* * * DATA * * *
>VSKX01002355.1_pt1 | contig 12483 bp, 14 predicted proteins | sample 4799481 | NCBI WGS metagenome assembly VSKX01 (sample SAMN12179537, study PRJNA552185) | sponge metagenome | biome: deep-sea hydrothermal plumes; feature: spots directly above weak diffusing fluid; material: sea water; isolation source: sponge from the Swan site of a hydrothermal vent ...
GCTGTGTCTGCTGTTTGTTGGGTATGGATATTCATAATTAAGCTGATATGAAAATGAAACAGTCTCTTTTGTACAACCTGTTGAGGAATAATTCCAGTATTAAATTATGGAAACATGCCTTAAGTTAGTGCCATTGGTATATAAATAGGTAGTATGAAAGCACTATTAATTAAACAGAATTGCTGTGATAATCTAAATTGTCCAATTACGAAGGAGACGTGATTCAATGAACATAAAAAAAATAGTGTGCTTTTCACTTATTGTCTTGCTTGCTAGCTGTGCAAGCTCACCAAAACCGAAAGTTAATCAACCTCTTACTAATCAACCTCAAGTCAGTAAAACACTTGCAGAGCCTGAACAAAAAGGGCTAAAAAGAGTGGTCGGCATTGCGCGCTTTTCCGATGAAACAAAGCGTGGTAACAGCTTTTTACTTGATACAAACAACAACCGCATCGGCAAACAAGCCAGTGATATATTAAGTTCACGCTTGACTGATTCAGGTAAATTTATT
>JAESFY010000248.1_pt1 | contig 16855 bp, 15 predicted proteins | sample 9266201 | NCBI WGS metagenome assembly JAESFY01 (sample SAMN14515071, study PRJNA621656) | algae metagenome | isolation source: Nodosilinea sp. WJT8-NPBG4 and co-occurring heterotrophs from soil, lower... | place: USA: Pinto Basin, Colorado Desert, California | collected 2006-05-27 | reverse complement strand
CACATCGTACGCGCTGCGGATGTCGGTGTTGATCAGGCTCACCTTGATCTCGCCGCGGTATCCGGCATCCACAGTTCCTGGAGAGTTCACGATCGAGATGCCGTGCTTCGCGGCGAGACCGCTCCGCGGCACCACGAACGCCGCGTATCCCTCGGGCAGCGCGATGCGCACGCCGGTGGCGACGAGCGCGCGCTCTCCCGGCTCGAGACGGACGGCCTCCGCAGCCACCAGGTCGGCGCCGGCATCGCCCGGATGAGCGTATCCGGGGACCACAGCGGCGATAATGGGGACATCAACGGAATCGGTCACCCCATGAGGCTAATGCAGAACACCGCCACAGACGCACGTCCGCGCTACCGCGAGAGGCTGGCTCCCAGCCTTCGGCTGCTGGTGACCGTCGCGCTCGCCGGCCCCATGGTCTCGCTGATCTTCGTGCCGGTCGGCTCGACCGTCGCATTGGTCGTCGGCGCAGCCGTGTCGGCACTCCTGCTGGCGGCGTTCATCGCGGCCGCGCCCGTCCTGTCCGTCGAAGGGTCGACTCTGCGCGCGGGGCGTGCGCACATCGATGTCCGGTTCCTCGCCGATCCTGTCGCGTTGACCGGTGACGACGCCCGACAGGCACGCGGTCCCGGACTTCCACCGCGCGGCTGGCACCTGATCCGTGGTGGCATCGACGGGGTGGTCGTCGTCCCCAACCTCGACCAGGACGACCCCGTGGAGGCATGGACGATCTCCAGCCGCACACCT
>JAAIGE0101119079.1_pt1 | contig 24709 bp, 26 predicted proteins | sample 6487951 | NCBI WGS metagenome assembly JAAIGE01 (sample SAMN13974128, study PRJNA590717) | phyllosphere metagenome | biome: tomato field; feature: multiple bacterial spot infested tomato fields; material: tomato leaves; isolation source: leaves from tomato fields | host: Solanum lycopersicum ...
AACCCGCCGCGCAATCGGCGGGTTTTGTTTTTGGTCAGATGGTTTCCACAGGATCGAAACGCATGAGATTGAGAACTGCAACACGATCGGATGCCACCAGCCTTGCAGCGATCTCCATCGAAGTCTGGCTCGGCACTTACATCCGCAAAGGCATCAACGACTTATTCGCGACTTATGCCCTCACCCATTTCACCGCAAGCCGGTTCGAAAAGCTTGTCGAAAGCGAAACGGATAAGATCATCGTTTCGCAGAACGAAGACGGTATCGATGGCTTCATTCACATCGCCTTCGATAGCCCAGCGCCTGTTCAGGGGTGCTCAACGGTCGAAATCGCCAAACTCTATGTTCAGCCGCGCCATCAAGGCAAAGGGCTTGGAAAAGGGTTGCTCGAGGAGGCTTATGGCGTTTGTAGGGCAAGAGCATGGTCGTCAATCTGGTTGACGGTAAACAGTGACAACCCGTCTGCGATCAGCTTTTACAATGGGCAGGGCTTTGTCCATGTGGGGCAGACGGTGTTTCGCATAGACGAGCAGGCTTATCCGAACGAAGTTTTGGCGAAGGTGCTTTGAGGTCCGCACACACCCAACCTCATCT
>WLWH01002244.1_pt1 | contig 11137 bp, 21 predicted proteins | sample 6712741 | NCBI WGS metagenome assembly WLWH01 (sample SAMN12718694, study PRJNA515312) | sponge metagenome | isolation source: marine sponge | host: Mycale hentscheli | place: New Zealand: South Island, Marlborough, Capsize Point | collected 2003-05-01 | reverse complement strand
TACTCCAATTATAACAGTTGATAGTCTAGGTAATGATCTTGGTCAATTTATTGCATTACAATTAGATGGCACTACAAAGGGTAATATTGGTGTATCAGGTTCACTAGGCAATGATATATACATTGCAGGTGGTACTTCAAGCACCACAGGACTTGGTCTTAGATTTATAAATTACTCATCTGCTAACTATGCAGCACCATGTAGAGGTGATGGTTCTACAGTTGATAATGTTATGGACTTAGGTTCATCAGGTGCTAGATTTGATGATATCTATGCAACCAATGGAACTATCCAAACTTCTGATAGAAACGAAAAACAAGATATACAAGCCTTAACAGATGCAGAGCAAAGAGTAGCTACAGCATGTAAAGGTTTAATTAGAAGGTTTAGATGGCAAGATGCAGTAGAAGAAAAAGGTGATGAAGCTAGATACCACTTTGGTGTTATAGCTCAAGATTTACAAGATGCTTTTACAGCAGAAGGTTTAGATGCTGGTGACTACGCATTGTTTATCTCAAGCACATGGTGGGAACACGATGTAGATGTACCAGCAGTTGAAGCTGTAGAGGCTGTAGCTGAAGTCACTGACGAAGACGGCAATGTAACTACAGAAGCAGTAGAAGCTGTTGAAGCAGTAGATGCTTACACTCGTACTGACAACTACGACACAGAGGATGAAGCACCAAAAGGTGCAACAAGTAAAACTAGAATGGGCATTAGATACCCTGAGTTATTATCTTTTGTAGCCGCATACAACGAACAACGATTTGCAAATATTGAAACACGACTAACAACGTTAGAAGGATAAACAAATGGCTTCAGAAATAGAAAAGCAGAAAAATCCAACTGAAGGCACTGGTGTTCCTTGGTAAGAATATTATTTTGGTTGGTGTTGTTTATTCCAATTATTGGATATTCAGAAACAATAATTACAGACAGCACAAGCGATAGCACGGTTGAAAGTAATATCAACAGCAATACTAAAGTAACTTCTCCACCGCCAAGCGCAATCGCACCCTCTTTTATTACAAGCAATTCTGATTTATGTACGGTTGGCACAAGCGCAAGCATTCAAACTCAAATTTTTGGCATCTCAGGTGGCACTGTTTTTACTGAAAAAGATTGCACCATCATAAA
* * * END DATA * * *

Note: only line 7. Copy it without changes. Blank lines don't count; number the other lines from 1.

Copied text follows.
>WLWH01002244.1_pt1 | contig 11137 bp, 21 predicted proteins | sample 6712741 | NCBI WGS metagenome assembly WLWH01 (sample SAMN12718694, study PRJNA515312) | sponge metagenome | isolation source: marine sponge | host: Mycale hentscheli | place: New Zealand: South Island, Marlborough, Capsize Point | collected 2003-05-01 | reverse complement strand